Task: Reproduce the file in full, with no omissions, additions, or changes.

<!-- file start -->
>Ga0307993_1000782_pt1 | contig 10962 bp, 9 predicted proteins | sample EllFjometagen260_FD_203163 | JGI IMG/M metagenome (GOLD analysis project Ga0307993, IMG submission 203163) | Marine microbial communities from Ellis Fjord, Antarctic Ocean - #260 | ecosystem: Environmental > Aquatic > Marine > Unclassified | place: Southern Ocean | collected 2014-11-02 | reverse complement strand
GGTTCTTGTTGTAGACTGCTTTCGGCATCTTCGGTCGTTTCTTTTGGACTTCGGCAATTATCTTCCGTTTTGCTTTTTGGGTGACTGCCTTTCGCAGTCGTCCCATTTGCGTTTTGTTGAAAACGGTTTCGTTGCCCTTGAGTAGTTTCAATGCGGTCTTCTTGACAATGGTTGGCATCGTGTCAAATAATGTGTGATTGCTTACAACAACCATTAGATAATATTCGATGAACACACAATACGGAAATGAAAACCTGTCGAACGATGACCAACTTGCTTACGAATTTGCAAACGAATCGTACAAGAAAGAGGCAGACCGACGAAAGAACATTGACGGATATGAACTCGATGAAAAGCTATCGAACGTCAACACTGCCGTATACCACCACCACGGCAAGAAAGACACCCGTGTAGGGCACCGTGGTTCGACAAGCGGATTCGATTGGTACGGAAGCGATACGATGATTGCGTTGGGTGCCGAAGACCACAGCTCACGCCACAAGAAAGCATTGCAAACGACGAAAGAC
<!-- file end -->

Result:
>Ga0307993_1000782_pt1 | contig 10962 bp, 9 predicted proteins | sample EllFjometagen260_FD_203163 | JGI IMG/M metagenome (GOLD analysis project Ga0307993, IMG submission 203163) | Marine microbial communities from Ellis Fjord, Antarctic Ocean - #260 | ecosystem: Environmental > Aquatic > Marine > Unclassified | place: Southern Ocean | collected 2014-11-02 | reverse complement strand
GGTTCTTGTTGTAGACTGCTTTCGGCATCTTCGGTCGTTTCTTTTGGACTTCGGCAATTATCTTCCGTTTTGCTTTTTGGGTGACTGCCTTTCGCAGTCGTCCCATTTGCGTTTTGTTGAAAACGGTTTCGTTGCCCTTGAGTAGTTTCAATGCGGTCTTCTTGACAATGGTTGGCATCGTGTCAAATAATGTGTGATTGCTTACAACAACCATTAGATAATATTCGATGAACACACAATACGGAAATGAAAACCTGTCGAACGATGACCAACTTGCTTACGAATTTGCAAACGAATCGTACAAGAAAGAGGCAGACCGACGAAAGAACATTGACGGATATGAACTCGATGAAAAGCTATCGAACGTCAACACTGCCGTATACCACCACCACGGCAAGAAAGACACCCGTGTAGGGCACCGTGGTTCGACAAGCGGATTCGATTGGTACGGAAGCGATACGATGATTGCGTTGGGTGCCGAAGACCACAGCTCACGCCACAAGAAAGCATTGCAAACGACGAAAGAC